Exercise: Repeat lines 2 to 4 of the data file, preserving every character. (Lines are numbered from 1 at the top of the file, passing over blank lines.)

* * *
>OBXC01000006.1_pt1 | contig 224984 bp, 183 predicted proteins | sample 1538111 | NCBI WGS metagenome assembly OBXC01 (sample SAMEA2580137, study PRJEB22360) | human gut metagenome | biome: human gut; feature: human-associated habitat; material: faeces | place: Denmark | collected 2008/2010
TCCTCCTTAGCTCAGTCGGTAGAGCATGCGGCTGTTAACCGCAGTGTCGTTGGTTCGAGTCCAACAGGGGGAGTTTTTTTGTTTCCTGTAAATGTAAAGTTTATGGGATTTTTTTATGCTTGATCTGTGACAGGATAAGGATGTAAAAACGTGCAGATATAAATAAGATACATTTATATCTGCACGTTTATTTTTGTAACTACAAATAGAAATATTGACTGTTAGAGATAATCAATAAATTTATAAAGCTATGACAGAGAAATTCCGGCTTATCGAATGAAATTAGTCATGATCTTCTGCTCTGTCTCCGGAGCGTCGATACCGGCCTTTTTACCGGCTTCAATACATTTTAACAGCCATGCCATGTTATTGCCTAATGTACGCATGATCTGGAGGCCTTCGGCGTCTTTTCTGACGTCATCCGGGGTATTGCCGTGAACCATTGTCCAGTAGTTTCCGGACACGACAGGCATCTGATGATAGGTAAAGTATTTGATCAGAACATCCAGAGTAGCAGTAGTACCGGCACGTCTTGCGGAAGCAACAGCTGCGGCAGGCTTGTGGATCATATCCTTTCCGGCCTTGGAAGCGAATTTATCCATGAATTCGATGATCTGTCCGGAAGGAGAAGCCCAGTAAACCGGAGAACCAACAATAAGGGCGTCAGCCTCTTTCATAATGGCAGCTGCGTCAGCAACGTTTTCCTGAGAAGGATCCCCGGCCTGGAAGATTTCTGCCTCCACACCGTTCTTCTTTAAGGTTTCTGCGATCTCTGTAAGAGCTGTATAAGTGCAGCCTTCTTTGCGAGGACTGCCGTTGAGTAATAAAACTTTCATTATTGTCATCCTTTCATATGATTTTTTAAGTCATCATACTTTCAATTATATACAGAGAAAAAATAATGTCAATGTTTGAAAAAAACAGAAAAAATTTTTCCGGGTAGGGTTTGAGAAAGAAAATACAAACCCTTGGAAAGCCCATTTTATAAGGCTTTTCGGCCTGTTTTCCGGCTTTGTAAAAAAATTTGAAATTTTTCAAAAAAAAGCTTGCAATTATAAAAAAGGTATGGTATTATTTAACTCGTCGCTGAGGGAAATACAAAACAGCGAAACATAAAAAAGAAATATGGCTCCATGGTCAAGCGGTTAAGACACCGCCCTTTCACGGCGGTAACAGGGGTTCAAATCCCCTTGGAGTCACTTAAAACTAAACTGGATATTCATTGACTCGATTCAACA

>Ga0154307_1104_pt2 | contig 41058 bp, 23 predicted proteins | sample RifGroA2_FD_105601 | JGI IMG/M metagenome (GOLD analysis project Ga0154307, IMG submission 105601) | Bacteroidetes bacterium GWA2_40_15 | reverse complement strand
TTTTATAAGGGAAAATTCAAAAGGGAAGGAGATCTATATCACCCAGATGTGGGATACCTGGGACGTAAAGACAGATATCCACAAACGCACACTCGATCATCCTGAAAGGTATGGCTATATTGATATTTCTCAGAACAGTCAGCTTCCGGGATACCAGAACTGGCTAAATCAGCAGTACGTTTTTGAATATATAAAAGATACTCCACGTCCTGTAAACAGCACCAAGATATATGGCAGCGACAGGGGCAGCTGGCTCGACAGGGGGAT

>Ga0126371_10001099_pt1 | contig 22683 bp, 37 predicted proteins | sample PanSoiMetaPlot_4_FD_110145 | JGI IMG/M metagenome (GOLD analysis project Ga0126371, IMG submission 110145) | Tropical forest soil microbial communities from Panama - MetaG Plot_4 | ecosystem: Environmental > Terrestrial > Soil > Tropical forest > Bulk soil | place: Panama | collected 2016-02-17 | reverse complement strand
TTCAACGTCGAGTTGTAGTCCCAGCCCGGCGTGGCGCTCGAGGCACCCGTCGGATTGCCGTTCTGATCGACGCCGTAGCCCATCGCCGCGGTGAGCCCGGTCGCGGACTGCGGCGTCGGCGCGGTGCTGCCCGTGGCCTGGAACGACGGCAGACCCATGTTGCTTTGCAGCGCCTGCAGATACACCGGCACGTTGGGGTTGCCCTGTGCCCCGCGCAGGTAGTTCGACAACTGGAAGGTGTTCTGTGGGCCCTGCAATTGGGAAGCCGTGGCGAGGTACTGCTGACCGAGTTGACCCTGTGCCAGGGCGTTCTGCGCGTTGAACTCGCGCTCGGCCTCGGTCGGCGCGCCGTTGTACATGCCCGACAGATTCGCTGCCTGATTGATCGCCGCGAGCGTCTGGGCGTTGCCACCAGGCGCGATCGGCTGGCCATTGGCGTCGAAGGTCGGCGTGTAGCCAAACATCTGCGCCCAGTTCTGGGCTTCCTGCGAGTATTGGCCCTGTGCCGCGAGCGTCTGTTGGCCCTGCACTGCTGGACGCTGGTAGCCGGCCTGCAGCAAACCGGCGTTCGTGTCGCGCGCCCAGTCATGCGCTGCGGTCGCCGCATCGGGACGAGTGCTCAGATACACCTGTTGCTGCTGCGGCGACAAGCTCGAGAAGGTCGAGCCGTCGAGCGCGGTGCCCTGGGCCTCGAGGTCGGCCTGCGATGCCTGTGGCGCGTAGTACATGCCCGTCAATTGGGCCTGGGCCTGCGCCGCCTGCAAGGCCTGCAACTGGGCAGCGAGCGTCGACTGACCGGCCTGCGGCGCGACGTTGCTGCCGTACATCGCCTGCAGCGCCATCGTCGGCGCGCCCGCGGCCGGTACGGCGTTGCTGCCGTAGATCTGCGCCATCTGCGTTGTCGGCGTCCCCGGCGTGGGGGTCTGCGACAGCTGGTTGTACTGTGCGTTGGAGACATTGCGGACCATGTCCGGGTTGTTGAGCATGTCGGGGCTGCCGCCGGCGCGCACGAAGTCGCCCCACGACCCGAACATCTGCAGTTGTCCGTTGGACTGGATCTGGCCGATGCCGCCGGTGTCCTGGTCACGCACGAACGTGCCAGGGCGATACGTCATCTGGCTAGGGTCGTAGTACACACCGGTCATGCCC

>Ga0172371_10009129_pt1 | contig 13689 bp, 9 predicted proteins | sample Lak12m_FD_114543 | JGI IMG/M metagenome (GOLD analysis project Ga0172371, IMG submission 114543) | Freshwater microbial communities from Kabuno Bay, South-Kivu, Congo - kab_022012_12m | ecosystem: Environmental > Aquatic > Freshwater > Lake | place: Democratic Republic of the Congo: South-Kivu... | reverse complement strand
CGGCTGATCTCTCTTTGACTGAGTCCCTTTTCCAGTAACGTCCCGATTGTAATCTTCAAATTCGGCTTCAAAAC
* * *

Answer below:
TCCTCCTTAGCTCAGTCGGTAGAGCATGCGGCTGTTAACCGCAGTGTCGTTGGTTCGAGTCCAACAGGGGGAGTTTTTTTGTTTCCTGTAAATGTAAAGTTTATGGGATTTTTTTATGCTTGATCTGTGACAGGATAAGGATGTAAAAACGTGCAGATATAAATAAGATACATTTATATCTGCACGTTTATTTTTGTAACTACAAATAGAAATATTGACTGTTAGAGATAATCAATAAATTTATAAAGCTATGACAGAGAAATTCCGGCTTATCGAATGAAATTAGTCATGATCTTCTGCTCTGTCTCCGGAGCGTCGATACCGGCCTTTTTACCGGCTTCAATACATTTTAACAGCCATGCCATGTTATTGCCTAATGTACGCATGATCTGGAGGCCTTCGGCGTCTTTTCTGACGTCATCCGGGGTATTGCCGTGAACCATTGTCCAGTAGTTTCCGGACACGACAGGCATCTGATGATAGGTAAAGTATTTGATCAGAACATCCAGAGTAGCAGTAGTACCGGCACGTCTTGCGGAAGCAACAGCTGCGGCAGGCTTGTGGATCATATCCTTTCCGGCCTTGGAAGCGAATTTATCCATGAATTCGATGATCTGTCCGGAAGGAGAAGCCCAGTAAACCGGAGAACCAACAATAAGGGCGTCAGCCTCTTTCATAATGGCAGCTGCGTCAGCAACGTTTTCCTGAGAAGGATCCCCGGCCTGGAAGATTTCTGCCTCCACACCGTTCTTCTTTAAGGTTTCTGCGATCTCTGTAAGAGCTGTATAAGTGCAGCCTTCTTTGCGAGGACTGCCGTTGAGTAATAAAACTTTCATTATTGTCATCCTTTCATATGATTTTTTAAGTCATCATACTTTCAATTATATACAGAGAAAAAATAATGTCAATGTTTGAAAAAAACAGAAAAAATTTTTCCGGGTAGGGTTTGAGAAAGAAAATACAAACCCTTGGAAAGCCCATTTTATAAGGCTTTTCGGCCTGTTTTCCGGCTTTGTAAAAAAATTTGAAATTTTTCAAAAAAAAGCTTGCAATTATAAAAAAGGTATGGTATTATTTAACTCGTCGCTGAGGGAAATACAAAACAGCGAAACATAAAAAAGAAATATGGCTCCATGGTCAAGCGGTTAAGACACCGCCCTTTCACGGCGGTAACAGGGGTTCAAATCCCCTTGGAGTCACTTAAAACTAAACTGGATATTCATTGACTCGATTCAACA

>Ga0154307_1104_pt2 | contig 41058 bp, 23 predicted proteins | sample RifGroA2_FD_105601 | JGI IMG/M metagenome (GOLD analysis project Ga0154307, IMG submission 105601) | Bacteroidetes bacterium GWA2_40_15 | reverse complement strand
TTTTATAAGGGAAAATTCAAAAGGGAAGGAGATCTATATCACCCAGATGTGGGATACCTGGGACGTAAAGACAGATATCCACAAACGCACACTCGATCATCCTGAAAGGTATGGCTATATTGATATTTCTCAGAACAGTCAGCTTCCGGGATACCAGAACTGGCTAAATCAGCAGTACGTTTTTGAATATATAAAAGATACTCCACGTCCTGTAAACAGCACCAAGATATATGGCAGCGACAGGGGCAGCTGGCTCGACAGGGGGAT